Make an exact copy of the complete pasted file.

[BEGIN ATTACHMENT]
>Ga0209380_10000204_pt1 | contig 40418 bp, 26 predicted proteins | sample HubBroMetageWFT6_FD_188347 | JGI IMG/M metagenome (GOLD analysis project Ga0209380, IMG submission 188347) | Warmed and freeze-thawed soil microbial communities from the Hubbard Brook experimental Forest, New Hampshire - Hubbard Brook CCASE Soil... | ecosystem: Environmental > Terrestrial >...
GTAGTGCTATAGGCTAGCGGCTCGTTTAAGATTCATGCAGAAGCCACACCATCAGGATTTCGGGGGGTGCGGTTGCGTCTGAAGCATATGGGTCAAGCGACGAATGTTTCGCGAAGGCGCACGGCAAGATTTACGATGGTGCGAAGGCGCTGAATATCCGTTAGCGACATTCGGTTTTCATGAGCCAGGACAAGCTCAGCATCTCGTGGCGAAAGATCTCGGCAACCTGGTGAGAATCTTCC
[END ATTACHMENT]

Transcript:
>Ga0209380_10000204_pt1 | contig 40418 bp, 26 predicted proteins | sample HubBroMetageWFT6_FD_188347 | JGI IMG/M metagenome (GOLD analysis project Ga0209380, IMG submission 188347) | Warmed and freeze-thawed soil microbial communities from the Hubbard Brook experimental Forest, New Hampshire - Hubbard Brook CCASE Soil... | ecosystem: Environmental > Terrestrial >...
GTAGTGCTATAGGCTAGCGGCTCGTTTAAGATTCATGCAGAAGCCACACCATCAGGATTTCGGGGGGTGCGGTTGCGTCTGAAGCATATGGGTCAAGCGACGAATGTTTCGCGAAGGCGCACGGCAAGATTTACGATGGTGCGAAGGCGCTGAATATCCGTTAGCGACATTCGGTTTTCATGAGCCAGGACAAGCTCAGCATCTCGTGGCGAAAGATCTCGGCAACCTGGTGAGAATCTTCC